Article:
Online Romance in the 21st Century: Deceptive Online Dating, Catfishing, Romance Scams, and “Mail Order” Marriages

Online Romance in the 21st Century: Deceptive Online Dating, Catfishing, Romance Scams, and “Mail Order” Marriages

Renee D. Lamphere (University of North Carolina at Pembroke, USA) and Kweilin T. Lucas (University of North Carolina at Greensboro, USA)
DOI: 10.4018/978-1-5225-8535-0.ch025

Abstract

The rapid advancement of technology has changed the dating world for millions of people. While dating scams are not a new phenomenon to the online dating community, a new form of scam known as “catfishing” is also taking place. Catfishing is the verb used to describe the actions of a “catfish,” a person who creates falsified online profiles on social networking sites with the purpose of fraudulently seducing someone else. In addition to talking about online dating scams and catfishing, this chapter will also examine “mail order” marriages and the potential impact of this practice.
Chapter Preview
Top

Introduction

The rapid development of Internet-based technologies has changed many aspects of our lives. One area of human communication that has been effected by technological advances is the opportunity for online romantic endeavors. The Internet has now made it possible for a person to date without ever leaving their home. The use of Internet dating sites, social networking sites, and dating applications has enabled humans to date 24 hours a day, 7 days a week, 365 days a year (Rege, 2009). It is estimated that one in four dating relationship begin online, making the Internet the second most common way that dating couples meet (Cocalis, 2016).

With the increase in popularity of online dating in the past twenty years has come a growth in both the numbers and revenues of online dating websites (Close & Zinkhan, 2004). There are over 1,400 dating site in North America alone (Rege, 2009), which are estimated to generate $2 to $4 billion in revenue annually (Hamm, 2014; Harwell, 2015; Rogers, 2013). Popular sites such as Match.com, eHarmony.com, Chemistry.com, OurTime.com, and OKCupid.com make it easy for individuals to meet potential online matches (Harwell, 2015; Rege, 2009). Online dating sites provide an avenue to meet people online with the potential to move offline into face-to-face relationships (Barraket & Henry-Waring, 2008). In addition to traditional websites, there are also a number of popular online dating applications. Popular apps such as Tinder, Coffee Meet Bagel, and Zoosk that users download on their phone make it easy to browse for potential mates (Windelman, 2018). Online dating is not limited to dating sites and apps only; social networking sites such as Facebook, Instagram, Snapchat, and Twitter have generated a new method of connecting with others who may share similar interests (Wortham, 2014). It is through this new method of social networking that a new type of dating scam has emerged known as “catfishing”. Catfishing is the verb used to describe the actions of a “catfish”, a person who creates falsified online profiles on social networking sites with the purpose of fraudulently seducing someone (Harris, 2013).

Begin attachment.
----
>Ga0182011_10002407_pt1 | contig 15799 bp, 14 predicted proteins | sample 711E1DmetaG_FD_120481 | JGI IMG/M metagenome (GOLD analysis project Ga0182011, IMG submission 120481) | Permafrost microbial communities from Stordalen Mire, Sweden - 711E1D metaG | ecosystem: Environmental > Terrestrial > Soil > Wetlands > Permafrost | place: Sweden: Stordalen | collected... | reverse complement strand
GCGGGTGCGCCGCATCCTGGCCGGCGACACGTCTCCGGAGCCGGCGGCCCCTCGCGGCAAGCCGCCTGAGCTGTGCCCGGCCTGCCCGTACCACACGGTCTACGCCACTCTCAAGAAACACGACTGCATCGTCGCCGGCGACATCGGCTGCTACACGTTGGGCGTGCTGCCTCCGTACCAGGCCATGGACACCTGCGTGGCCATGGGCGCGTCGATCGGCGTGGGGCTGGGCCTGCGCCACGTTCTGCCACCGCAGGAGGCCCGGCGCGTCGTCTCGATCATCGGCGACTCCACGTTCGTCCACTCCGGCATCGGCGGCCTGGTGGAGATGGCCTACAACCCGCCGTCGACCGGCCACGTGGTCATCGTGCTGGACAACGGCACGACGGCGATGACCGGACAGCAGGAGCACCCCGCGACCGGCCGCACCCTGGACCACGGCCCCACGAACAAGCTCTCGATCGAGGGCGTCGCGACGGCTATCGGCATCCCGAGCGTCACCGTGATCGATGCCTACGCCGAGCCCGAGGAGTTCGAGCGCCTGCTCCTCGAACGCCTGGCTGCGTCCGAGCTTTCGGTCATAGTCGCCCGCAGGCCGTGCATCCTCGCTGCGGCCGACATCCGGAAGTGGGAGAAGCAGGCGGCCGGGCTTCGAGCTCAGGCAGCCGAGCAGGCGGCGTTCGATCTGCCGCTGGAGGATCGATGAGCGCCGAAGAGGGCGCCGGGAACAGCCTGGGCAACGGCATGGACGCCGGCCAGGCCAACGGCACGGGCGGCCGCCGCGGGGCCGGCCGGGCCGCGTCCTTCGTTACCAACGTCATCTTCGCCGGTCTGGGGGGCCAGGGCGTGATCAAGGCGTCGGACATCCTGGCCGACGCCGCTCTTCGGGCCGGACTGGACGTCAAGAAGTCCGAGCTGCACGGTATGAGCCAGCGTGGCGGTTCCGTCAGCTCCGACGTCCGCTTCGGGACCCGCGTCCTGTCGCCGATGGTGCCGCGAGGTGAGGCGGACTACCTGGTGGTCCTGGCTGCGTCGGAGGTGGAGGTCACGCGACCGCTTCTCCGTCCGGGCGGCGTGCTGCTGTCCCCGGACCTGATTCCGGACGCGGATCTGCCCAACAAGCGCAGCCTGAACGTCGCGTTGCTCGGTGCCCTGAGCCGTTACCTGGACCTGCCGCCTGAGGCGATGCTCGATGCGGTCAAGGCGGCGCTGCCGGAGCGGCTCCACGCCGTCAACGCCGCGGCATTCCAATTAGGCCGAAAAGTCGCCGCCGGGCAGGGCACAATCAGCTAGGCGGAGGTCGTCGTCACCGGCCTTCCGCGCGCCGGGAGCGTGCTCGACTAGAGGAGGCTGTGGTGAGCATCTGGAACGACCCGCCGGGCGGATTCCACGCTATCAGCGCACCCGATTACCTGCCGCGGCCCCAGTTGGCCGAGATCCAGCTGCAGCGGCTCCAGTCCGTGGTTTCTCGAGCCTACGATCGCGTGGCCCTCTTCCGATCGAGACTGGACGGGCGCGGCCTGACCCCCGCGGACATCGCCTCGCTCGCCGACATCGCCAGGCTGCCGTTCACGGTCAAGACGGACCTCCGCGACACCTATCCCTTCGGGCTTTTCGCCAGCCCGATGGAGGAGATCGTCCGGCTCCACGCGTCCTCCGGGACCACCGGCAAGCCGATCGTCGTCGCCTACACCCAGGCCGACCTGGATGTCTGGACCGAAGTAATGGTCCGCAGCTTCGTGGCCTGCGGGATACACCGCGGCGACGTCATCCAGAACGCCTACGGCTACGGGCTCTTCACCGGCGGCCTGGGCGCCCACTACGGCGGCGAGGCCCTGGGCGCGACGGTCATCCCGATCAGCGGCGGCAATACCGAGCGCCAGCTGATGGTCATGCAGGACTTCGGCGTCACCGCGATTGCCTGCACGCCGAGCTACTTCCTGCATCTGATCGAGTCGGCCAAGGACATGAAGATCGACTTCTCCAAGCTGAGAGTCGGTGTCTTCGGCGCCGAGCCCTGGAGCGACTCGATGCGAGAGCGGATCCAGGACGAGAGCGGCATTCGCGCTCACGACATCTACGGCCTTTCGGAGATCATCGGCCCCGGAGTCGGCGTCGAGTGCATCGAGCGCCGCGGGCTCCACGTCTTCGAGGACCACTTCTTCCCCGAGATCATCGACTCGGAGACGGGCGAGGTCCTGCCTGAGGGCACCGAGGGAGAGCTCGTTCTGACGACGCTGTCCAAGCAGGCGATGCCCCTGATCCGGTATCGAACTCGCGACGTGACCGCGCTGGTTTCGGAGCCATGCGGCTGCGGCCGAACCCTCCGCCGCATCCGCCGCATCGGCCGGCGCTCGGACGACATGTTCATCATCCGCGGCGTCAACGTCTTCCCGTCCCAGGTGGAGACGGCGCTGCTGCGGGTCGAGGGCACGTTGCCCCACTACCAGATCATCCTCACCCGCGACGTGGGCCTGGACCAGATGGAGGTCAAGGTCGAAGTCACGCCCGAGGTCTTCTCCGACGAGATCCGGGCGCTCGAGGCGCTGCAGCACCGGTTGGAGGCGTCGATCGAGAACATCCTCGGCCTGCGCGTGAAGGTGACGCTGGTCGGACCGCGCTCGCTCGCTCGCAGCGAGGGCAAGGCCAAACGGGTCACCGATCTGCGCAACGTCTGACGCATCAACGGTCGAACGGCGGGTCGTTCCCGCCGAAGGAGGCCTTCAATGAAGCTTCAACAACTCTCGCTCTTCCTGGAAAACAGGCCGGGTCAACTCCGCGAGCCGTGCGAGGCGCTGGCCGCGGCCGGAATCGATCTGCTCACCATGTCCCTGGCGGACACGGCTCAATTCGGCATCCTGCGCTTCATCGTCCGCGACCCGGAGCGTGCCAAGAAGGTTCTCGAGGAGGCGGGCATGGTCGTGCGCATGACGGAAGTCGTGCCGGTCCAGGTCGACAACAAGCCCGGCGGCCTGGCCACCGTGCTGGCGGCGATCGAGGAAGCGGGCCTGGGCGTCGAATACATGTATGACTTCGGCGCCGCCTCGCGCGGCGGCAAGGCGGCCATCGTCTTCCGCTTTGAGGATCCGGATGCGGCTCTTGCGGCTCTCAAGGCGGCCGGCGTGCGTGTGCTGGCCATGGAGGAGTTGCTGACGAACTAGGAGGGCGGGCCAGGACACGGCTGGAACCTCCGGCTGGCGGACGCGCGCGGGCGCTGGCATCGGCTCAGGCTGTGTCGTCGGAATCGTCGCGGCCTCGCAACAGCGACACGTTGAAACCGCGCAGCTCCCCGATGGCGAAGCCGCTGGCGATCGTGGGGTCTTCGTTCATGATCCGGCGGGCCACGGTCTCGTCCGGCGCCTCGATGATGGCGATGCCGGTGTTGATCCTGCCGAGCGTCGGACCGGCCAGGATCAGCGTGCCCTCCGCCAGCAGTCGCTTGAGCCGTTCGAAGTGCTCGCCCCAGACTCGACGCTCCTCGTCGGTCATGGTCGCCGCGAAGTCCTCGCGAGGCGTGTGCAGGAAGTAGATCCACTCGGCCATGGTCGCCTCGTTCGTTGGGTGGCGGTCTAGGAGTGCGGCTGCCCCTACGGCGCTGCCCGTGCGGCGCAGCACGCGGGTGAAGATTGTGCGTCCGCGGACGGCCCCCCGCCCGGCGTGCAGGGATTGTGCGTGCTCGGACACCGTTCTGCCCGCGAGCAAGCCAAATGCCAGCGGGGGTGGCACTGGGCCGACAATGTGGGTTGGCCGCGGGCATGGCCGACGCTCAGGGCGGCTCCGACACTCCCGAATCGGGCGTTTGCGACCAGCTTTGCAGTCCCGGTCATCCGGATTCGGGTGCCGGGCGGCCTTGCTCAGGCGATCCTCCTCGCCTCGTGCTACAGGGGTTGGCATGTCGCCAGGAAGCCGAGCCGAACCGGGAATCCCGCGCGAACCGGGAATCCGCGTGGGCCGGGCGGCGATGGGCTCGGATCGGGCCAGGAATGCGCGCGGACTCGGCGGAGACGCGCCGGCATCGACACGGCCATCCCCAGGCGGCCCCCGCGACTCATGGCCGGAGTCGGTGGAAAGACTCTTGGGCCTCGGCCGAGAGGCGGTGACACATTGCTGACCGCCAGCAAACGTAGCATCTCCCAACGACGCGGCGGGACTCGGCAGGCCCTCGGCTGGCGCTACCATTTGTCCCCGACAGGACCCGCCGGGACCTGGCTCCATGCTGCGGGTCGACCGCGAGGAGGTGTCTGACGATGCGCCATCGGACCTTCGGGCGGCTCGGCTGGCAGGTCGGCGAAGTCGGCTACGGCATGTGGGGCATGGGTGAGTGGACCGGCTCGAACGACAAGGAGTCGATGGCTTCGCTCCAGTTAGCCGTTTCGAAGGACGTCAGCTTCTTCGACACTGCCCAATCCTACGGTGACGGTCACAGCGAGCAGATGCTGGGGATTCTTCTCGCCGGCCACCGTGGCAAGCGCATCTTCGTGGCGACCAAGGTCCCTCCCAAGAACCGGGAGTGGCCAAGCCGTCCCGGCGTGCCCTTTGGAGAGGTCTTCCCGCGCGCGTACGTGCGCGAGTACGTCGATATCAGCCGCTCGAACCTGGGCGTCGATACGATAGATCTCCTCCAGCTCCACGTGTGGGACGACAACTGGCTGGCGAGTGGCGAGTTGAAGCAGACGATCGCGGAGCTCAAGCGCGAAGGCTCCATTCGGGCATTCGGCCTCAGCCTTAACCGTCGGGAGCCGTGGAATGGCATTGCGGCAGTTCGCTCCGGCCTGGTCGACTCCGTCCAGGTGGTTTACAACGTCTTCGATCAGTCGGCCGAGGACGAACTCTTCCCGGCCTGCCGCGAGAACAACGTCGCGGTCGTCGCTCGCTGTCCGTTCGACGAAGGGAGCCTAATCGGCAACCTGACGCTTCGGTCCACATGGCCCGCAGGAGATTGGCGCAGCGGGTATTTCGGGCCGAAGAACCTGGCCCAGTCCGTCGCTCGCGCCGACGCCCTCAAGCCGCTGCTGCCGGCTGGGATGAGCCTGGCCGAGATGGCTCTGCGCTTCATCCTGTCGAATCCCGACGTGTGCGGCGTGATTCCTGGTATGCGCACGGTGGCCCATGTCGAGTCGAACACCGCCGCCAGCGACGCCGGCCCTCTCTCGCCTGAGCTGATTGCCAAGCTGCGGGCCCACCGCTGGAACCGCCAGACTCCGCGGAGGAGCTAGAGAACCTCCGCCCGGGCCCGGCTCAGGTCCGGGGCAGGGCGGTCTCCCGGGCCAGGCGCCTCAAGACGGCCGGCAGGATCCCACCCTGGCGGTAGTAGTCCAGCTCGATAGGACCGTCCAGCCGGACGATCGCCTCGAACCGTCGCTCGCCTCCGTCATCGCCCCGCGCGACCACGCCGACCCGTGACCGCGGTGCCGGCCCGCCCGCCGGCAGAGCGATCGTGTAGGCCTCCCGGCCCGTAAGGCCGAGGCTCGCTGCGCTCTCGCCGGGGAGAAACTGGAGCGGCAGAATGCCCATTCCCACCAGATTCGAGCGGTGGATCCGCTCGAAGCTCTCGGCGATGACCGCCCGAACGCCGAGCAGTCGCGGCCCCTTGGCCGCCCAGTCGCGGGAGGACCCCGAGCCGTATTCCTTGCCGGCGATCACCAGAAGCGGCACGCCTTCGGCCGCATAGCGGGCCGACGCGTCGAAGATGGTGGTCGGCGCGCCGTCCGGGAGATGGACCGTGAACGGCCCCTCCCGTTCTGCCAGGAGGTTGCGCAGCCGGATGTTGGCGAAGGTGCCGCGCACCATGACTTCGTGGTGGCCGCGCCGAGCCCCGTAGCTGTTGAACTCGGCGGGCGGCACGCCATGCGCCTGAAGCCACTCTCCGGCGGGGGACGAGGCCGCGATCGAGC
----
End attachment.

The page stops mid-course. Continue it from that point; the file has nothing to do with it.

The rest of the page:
Key Terms in this Chapter

Traditional Online Romance/Dating Scam: A confidence trick involving feigning romantic intentions toward a victim who they meet online, gaining the victim’s affection, and then using that goodwill to commit fraud, usually monetary in nature.

Online Dating Website: A website that enables people to find and introduce themselves to new personal connections over the internet, usually with the goal of developing personal, romantic, or sexual relationships.

Online Dating Application: An online dating service presented through a mobile phone application, often taking advantage of a smartphone’s GPS location capabilities, always-on-hand presence, and easy access to digital photo galleries.

Social Networking Site: An online platform that allows users to create a public profile and interact with users on their website.

Grooming Phase: The phase in an online dating scam where the victim will often begin to self-disclose intimate details about themselves to the scammer, building the sense of trust felt in a relationship. This is when the scammer will begin with request for small amounts of money or gifts in an attempt to play on the victim’s trust.

Catfishing: The verb used to describe the actions of a “catfish,” a person who creates falsified online profiles on social networking sites with the purpose of fraudulently seducing someone else.

Fake Marriage: A marriage of convenience entered into purely for the purpose of gaining a benefit or other advantage arising from that status.

Mail-Order Bride: A woman who lists herself in catalogs and is selected by a man for marriage. This is typically done by a woman who wants to marry someone from another country, usually a financially developed country.

Complete Chapter List

Search this Book:
Reset